PV Sindhu's biggest struggle on Sunday was not quelling the challenge of the Chinese shuttler with the short crop hair standing across the net. It was taming her own mind.
Sindhu woke up on Sunday acutely aware of her place in history, and with a restless energy that, try as she might, she just could not control.
"Constantly I was thinking about the bronze medal match later in the day. Kept thinking 'What's going to happen?' I had a lot of things inside me going: 'what if you win?', 'what if you lose?', 'what if you win?', 'what if you lose?'
"You just have to be calm. But that didn't happen for me today," she recollected. "I had to wait the whole day for this bronze medal match. Even when we left for the stadium I had this nervous energy. I kept thinking 'When will the time come, when will the time come?'"
When the time finally came, Sindhu found a reserve of serenity inside her, dispatching He Bing Jiao 21-13, 21-15 in little less than an hour. The victory made her the only Indian woman to win two Olympic medals, her bronze at Tokyo 2020 following her silver from five years ago. It's a select club in a country like India. Only wrestler Sushil Kumar and a clutch of men's hockey players have been granted membership so far.
On Sunday evening, at the Musashino Forest Plaza, Sindhu joined Sushil and Co, with a calculated dismantling of her Chinese rival.
The Indian took the lead early on, with the score reading 5-2 at one point, only to see it being chased down by some relentless badminton from the racquet of Bing Jiao, who levelled at 5-5. The equalling point, in particular, would have made the Chinese shuttler happy. With a half smash on Sindhu's forehand side, she drew the Indian out of position, then placed the shuttle into the backhand side backcourt with effortless ease.
The early exchanges showed that the Chinese shuttler's plan for the Rio Olympics silver medallist included testing her on the net with drop shots. But Sindhu proved to be wily to these tactics, lobbing her returns high and long, using the time to get back into position. Each time the Chinese shuttler started gaining momentum in the form of consecutive points, Sindhu would delay the beginning of the point to interrupt her rival's rhythm.
She then rained down full-blooded smashes on Bing Jiao's backhand side in successive points to lead the first game 11-8 going into the first break of the match.
Try as the Chinese shuttler might, Sindhu kept the distance between them, taking the match from 11-8 to 14-8 to 16-10 to finally 21-13. Her plan was to draw Bing Jiao out of position by hitting to her backhand side and then killing off the point with a one-two punch.
"She's a tricky player. Very deceptive. She's a lefty as well. It was very important for me to stay in the rallies," Sindhu later said.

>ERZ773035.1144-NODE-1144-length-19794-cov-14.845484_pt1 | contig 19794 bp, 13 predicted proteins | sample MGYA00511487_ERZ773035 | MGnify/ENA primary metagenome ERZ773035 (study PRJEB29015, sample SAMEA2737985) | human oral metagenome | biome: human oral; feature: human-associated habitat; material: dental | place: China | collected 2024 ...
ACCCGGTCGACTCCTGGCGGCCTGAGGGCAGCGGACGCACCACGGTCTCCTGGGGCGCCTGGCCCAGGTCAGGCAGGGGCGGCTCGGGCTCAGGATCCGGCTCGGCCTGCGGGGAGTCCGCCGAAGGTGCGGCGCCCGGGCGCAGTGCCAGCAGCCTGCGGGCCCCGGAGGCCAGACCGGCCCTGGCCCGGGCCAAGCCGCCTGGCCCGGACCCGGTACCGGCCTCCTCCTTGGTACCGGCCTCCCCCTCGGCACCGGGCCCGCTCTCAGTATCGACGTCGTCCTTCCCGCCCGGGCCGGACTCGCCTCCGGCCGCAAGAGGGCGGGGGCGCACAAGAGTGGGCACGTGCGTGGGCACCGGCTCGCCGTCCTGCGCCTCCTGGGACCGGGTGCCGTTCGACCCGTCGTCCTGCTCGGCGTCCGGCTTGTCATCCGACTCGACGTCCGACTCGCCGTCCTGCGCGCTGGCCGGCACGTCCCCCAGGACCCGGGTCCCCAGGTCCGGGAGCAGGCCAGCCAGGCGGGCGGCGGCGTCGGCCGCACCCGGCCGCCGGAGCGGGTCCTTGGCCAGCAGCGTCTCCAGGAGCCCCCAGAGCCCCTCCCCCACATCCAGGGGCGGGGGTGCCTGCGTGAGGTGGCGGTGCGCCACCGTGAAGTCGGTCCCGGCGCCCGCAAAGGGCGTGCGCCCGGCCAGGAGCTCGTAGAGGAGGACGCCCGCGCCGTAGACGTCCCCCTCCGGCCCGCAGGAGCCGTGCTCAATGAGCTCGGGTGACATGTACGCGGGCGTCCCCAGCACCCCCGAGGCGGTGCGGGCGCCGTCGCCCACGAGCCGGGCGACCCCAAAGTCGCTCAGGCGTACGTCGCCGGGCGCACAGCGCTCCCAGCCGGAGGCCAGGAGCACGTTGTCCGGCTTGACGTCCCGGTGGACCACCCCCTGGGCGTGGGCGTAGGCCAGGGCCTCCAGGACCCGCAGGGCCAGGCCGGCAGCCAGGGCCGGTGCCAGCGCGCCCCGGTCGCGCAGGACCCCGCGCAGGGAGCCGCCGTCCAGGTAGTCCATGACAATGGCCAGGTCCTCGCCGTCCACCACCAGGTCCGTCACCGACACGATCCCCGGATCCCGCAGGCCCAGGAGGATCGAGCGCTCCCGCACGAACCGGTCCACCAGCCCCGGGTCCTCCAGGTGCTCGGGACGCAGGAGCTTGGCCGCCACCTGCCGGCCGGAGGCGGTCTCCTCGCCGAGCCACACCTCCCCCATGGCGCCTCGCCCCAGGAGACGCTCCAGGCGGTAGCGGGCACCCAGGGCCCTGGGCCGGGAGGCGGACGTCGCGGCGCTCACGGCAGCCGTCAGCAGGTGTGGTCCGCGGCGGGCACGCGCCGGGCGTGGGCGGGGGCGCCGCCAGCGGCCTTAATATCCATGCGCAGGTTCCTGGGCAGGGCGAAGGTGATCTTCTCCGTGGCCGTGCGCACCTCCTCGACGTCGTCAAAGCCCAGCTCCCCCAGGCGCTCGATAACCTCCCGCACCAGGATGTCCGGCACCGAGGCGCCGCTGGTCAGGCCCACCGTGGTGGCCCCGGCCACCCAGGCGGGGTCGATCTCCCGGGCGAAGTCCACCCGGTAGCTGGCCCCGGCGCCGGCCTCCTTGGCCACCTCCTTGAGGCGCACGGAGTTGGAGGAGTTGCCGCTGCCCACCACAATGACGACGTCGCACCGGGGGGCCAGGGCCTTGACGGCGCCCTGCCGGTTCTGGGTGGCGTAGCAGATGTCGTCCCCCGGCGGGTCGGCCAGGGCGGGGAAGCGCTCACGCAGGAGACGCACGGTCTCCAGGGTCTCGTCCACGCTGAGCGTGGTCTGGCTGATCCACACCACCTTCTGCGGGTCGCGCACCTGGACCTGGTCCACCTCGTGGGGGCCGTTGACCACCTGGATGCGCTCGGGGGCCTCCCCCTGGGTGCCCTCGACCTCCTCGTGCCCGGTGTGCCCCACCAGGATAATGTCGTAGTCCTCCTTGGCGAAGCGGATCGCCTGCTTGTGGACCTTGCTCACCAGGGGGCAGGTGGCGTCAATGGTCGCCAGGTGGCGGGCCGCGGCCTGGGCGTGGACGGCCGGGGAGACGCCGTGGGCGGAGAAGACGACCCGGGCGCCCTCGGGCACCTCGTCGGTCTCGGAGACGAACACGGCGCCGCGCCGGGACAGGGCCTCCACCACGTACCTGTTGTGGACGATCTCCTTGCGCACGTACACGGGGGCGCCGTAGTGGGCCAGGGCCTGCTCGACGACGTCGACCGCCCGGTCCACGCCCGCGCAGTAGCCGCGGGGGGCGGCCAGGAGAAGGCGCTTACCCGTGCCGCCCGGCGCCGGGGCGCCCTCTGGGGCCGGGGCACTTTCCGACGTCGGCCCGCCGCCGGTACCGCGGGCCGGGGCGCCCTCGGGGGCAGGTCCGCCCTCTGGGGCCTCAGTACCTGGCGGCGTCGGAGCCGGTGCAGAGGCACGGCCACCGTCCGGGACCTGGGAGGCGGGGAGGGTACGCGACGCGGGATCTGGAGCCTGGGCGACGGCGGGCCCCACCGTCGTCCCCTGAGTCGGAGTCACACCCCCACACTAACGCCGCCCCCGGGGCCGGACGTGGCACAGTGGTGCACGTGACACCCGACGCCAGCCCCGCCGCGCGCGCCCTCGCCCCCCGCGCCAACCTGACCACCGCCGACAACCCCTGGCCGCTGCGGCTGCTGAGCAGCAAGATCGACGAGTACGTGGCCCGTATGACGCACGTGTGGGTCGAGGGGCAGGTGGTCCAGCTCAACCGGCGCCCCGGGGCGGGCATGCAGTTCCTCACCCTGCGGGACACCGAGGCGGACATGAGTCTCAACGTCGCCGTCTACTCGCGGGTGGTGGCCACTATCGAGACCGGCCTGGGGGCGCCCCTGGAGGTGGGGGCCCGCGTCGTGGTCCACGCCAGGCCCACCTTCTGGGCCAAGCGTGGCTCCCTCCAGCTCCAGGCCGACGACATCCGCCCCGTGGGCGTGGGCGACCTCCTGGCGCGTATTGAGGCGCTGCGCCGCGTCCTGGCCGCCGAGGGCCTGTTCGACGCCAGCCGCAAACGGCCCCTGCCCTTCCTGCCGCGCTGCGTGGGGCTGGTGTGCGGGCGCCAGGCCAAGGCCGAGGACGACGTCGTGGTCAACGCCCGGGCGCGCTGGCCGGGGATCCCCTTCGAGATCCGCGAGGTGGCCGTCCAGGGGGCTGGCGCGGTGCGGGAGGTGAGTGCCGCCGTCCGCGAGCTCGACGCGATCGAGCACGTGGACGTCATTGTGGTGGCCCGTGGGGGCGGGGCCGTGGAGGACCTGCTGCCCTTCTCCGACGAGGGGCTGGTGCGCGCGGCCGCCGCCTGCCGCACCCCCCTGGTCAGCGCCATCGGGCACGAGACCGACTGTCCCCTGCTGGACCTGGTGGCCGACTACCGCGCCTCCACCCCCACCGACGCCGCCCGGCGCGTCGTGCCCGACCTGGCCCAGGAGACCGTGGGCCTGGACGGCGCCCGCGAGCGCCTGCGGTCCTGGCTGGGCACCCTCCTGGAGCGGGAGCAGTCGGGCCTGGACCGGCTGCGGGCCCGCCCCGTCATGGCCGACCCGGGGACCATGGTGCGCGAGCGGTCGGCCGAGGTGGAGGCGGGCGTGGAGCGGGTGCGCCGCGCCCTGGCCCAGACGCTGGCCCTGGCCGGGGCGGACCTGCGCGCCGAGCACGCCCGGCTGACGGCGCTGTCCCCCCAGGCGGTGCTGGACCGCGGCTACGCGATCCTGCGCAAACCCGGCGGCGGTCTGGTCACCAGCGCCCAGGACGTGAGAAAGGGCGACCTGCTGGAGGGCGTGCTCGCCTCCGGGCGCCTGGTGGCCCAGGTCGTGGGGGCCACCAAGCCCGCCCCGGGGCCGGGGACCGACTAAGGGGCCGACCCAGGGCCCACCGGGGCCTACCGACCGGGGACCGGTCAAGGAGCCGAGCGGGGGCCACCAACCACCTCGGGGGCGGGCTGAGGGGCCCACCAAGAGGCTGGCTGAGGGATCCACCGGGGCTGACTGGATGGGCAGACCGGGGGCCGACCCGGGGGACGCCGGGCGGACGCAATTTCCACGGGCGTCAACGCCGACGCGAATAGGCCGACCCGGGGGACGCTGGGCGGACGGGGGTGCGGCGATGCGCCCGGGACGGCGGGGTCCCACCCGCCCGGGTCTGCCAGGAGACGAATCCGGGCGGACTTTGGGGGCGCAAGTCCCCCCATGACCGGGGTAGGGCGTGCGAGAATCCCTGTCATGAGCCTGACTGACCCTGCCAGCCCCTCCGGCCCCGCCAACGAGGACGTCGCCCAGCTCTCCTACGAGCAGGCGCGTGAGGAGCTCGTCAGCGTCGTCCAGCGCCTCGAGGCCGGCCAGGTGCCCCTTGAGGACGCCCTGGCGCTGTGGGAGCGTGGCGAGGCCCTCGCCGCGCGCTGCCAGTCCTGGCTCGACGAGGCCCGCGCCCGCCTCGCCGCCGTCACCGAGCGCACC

"She was good. She was taking all my attacking strokes. So, it was very important for me to be patient enough to play the next stroke and be in the match."
Sindhu started the second game brightly, racing to a 5-2 lead, thanks to the Chinese shuttler struggling to get a measure of the drift early on, sending her shuttles wide or long. Bing Jiao finally stopped Sindhu's march with a piece of sublime skill: when Sindhu smashed the shuttle very close to her body, the Chinese lifted it effortlessly across the net for a drop shot.
Sindhu though persisted with the smashes and a few points later sent a particularly murderous one right at Bing Jiao's trachea.
The smash, in essence, was her get-out-of-jail-free card, used each time there was a threat of the rally getting too long or forcing Sindhu into too much play around the net.
Not just brute strength in smashing, Sindhu employed her wrist to rollover the shuttle while in the air and make it drop dead alarmingly for the Chinese shuttler.
By 15-13, even though Bing Jiao was within touching distance of Sindhu, she had started to drag her feet, shoulders slumped visibly.
There were no surprises as Sindhu closed out the match.
"After the match was over, I didn't know what was going on. I didn't know what to say. What to do. It was just mixed emotions. It took me five or six seconds to even shout," Sindhu said later.
Given that she's a rare two-time Olympics medallist from India, obviously she was asked to compare the difficulty she had in earning the two, five years apart.
"Getting a medal here was definitely tougher, " she admitted. "I was very young in 2016. People had no expectations off me. I was like a newcomer. That was comparatively a different experience. This time around the pressure, expectations and responsibility on my shoulders was a lot more."
She though refused to bite when asked about when she starts training in earned for Paris 2024.
"I'm still in the moment, so let me be in that moment for a while," she laughed.